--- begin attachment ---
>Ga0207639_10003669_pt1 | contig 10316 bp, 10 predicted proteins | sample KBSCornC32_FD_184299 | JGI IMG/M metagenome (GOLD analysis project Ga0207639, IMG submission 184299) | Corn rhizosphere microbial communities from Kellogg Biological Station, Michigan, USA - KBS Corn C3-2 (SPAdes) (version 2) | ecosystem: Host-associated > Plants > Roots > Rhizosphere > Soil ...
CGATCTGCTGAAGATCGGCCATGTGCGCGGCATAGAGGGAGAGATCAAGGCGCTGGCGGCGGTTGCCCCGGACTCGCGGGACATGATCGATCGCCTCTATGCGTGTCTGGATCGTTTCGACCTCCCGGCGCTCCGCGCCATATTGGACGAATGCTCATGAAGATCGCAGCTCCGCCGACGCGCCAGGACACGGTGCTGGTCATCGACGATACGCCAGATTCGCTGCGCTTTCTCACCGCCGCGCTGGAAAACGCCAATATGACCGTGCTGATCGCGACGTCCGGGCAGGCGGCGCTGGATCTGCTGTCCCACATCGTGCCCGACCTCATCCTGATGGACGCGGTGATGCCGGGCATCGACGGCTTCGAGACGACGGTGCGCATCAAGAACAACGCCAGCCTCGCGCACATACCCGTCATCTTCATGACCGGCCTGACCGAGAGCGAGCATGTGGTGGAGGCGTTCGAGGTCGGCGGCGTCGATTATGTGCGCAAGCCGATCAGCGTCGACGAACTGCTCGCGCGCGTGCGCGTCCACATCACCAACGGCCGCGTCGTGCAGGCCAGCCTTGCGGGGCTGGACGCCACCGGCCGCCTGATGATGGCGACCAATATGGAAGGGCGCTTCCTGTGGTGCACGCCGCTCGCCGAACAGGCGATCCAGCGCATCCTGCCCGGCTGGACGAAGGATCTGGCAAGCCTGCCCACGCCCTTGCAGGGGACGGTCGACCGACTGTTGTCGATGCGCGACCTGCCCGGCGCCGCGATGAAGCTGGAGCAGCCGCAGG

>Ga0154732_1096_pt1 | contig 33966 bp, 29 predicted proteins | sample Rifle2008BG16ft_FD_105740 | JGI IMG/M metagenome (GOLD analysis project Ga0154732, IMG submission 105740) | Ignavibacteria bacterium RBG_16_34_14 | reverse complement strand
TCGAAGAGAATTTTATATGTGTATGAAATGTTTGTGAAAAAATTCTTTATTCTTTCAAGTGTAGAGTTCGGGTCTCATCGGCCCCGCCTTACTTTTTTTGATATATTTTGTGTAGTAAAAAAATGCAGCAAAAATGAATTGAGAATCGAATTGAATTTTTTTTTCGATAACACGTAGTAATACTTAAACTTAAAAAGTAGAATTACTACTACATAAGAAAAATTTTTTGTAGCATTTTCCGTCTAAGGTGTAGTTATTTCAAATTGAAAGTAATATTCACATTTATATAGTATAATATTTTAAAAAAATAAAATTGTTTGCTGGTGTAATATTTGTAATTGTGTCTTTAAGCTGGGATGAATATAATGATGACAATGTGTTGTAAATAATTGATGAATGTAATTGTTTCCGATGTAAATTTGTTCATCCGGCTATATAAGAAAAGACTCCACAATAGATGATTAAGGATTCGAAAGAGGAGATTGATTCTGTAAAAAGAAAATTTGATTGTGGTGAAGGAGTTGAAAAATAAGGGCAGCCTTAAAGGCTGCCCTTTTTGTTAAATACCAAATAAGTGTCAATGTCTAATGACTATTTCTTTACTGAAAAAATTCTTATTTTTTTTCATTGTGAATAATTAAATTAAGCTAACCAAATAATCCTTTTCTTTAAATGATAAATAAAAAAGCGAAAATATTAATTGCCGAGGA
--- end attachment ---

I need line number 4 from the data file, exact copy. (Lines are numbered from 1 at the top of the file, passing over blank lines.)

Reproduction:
TCGAAGAGAATTTTATATGTGTATGAAATGTTTGTGAAAAAATTCTTTATTCTTTCAAGTGTAGAGTTCGGGTCTCATCGGCCCCGCCTTACTTTTTTTGATATATTTTGTGTAGTAAAAAAATGCAGCAAAAATGAATTGAGAATCGAATTGAATTTTTTTTTCGATAACACGTAGTAATACTTAAACTTAAAAAGTAGAATTACTACTACATAAGAAAAATTTTTTGTAGCATTTTCCGTCTAAGGTGTAGTTATTTCAAATTGAAAGTAATATTCACATTTATATAGTATAATATTTTAAAAAAATAAAATTGTTTGCTGGTGTAATATTTGTAATTGTGTCTTTAAGCTGGGATGAATATAATGATGACAATGTGTTGTAAATAATTGATGAATGTAATTGTTTCCGATGTAAATTTGTTCATCCGGCTATATAAGAAAAGACTCCACAATAGATGATTAAGGATTCGAAAGAGGAGATTGATTCTGTAAAAAGAAAATTTGATTGTGGTGAAGGAGTTGAAAAATAAGGGCAGCCTTAAAGGCTGCCCTTTTTGTTAAATACCAAATAAGTGTCAATGTCTAATGACTATTTCTTTACTGAAAAAATTCTTATTTTTTTTCATTGTGAATAATTAAATTAAGCTAACCAAATAATCCTTTTCTTTAAATGATAAATAAAAAAGCGAAAATATTAATTGCCGAGGA